Identity theft insurance guide
Identity theft is a growing phenomenon. This guide will tell you how to protect your identity.
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What is identity theft?
More than 100,000 people in the UK are affected by identity theft every year according to the Home Office. ID theft occurs when personal information is obtained by someone else without the owner's knowledge. It may support criminal activity including fraud, deception, or obtaining benefits and services in the victim's name.
The results can be devastating. Once thieves have your information, they can open new credit cards or bank accounts in your name and run up debts, take out loans or apply for a new passport or identity document, and use your identity as a cover for criminal activity. Fraudsters may also apply for social security benefits in your name or give your name to the police if they get arrested and if they are released on bail, any future arrest warrants will be in your name.
How will I know if my identity has been stolen?
Indicators that you might have had your identity stolen include losing, or having stolen, important documents such as your driving licence or passport, not receiving letters you are expecting from your bank, applying for a state benefit and being told that you are already claiming, or being refused a loan or credit card despite having a good credit history. But by the time you discover you have become a victim, your identity might have been used by someone else for some time and the situation could be much worse than it first seemed.Use our: Current accounts A-Z | UK Credit Cards Top 10 | Back to Top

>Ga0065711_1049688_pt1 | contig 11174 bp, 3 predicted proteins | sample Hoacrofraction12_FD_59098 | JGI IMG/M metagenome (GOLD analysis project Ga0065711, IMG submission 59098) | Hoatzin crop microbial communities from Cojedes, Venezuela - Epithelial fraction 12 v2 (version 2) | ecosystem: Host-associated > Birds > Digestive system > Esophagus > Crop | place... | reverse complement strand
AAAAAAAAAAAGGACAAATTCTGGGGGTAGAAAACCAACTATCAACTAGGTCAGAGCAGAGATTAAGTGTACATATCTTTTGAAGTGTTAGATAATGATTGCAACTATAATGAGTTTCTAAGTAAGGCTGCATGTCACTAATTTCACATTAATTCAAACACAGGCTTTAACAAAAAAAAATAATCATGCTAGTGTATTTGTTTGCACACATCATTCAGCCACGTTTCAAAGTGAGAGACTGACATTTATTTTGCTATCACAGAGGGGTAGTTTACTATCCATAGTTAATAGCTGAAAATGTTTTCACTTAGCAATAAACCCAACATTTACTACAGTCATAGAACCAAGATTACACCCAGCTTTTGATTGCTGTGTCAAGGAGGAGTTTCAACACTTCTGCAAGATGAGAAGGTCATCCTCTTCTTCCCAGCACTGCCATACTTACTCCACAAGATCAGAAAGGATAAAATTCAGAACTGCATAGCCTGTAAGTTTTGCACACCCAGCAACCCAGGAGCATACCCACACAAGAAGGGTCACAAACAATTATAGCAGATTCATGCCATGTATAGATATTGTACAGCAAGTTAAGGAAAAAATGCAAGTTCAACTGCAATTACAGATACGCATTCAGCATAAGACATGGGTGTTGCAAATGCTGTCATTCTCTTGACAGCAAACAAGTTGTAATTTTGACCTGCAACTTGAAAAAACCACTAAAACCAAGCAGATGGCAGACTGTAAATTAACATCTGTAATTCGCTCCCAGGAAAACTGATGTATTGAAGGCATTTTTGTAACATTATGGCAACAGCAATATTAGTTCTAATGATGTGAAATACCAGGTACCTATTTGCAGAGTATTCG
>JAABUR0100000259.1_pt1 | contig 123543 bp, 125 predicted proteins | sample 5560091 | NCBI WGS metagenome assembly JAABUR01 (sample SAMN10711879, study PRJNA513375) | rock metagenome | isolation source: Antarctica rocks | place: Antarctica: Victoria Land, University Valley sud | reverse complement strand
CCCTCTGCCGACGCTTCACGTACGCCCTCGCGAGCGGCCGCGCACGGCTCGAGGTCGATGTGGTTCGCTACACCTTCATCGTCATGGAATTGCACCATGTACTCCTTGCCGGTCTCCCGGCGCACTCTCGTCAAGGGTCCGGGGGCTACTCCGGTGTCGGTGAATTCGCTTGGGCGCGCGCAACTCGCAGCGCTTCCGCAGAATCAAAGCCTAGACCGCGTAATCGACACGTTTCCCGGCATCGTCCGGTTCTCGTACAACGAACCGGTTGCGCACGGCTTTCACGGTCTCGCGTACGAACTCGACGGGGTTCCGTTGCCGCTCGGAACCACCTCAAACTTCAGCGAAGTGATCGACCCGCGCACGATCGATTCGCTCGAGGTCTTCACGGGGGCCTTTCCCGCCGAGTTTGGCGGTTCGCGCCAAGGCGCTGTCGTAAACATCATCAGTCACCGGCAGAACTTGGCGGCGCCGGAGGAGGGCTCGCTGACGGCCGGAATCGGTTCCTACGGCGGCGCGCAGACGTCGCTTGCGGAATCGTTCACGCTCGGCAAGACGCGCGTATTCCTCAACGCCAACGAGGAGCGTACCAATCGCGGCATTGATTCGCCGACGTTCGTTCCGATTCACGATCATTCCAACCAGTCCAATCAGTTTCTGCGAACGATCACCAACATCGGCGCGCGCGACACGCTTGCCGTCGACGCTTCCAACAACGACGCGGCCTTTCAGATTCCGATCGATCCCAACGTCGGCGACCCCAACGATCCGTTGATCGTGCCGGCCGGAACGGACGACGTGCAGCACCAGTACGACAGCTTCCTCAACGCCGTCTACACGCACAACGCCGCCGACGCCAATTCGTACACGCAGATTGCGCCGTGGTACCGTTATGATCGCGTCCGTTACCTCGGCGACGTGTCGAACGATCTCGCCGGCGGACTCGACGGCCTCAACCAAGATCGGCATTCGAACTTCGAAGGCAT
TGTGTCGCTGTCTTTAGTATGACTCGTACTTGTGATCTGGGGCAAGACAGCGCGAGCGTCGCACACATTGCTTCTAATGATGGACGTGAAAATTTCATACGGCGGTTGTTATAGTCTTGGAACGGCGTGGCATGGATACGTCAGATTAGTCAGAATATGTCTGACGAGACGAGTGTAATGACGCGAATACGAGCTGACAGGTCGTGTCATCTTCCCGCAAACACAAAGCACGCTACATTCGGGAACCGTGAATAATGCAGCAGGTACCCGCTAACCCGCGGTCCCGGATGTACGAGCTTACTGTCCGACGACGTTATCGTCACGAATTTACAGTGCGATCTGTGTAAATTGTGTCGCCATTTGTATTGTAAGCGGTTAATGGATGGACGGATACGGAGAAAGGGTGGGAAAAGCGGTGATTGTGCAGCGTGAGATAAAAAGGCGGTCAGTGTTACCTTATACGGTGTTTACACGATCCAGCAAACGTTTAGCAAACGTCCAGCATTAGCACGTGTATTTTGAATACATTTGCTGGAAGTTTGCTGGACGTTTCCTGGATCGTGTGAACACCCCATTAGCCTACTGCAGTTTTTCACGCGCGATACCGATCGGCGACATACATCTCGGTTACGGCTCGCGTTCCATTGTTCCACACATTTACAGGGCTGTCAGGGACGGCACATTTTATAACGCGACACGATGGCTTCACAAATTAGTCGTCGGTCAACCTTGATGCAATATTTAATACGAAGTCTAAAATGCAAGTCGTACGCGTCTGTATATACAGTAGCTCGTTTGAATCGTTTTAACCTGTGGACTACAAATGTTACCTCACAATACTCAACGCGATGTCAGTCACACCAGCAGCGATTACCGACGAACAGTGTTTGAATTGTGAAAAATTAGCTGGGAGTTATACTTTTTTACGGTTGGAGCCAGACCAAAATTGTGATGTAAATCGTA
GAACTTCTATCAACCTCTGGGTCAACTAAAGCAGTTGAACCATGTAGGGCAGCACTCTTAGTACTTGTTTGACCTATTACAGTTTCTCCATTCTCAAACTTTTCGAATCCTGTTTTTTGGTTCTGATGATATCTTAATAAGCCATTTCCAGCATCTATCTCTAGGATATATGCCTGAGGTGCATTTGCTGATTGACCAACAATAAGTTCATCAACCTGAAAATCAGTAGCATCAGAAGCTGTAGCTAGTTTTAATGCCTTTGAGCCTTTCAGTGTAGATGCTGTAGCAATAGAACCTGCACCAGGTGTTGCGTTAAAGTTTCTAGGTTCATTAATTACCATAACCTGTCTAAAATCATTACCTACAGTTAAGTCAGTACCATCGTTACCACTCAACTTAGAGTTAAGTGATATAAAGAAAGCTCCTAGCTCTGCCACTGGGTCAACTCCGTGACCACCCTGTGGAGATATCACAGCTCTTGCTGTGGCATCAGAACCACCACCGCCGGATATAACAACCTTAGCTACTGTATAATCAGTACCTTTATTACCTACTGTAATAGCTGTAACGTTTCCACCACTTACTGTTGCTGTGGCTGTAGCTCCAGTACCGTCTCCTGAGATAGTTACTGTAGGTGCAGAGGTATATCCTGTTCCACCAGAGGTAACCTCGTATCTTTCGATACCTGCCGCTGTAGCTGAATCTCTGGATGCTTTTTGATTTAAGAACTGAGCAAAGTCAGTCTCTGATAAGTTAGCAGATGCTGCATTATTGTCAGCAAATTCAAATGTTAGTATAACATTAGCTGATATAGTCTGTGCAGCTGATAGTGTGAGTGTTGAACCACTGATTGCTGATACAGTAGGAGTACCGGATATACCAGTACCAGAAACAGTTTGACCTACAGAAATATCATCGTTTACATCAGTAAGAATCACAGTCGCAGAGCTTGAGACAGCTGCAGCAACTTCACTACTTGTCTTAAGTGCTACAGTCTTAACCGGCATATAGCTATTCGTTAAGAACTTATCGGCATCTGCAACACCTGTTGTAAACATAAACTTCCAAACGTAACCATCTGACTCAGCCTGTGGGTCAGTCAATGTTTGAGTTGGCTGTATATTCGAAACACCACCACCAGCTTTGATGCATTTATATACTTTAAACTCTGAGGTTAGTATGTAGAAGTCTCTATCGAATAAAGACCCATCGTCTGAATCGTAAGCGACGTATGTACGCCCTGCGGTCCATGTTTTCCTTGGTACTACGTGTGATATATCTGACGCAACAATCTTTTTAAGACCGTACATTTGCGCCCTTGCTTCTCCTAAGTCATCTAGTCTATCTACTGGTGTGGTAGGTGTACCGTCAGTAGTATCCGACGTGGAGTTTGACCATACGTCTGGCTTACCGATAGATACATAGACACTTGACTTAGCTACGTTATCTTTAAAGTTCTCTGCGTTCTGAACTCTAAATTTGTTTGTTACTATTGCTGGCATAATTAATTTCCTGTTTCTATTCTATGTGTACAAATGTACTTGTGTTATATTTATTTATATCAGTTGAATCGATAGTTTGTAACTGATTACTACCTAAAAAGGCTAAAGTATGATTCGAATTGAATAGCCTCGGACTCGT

How does ID theft occur?
Some identities are stolen by intercepting a person’s mail. You should be extra careful if you live in a property where other people may have access to your post, such as a block of flats. If you’re concerned, make arrangements with your bank for you to collect new cards or cheque books from a branch. If you move house make sure you tell everyone you have credit agreements or accounts with of your new address, and contact the Royal Mail to redirect your post.
When you receive your bank statements, check them carefully for any transactions you don’t recognise. If you’re suspicious about anything, contact your bank or credit card company. Make sure you shred receipts, statements, bills and official forms before you throw them away as some fraudsters steal your identity by retrieving bank statements and bills from your bins.
Your identity might also be stolen if you lose your handbag containing personal details, or have it stolen. If this happens, it is vital to inform the institutions concerned straight away – for example, if you bag contained your bank cards and driving licence, inform your bank and the DVLA.
Other attempts at identity theft take place online. If you have an e-mail account, the chances are you have received many e-mails claiming to come from your bank and asking you to confirm your account details or online banking passwords. Banks never send emails asking for this information so, chances are, the emails are from fraudsters. This criminal practice, known as "phishing," is growing fast.
Other online criminals send professional looking emails purporting to be from lotteries or other competitions. They tell you that to claim your prize you need to send them a copy of your passport or other ID. Never do this.Use our: Household insurance top 10 | Professional indemnity guide | Back to Top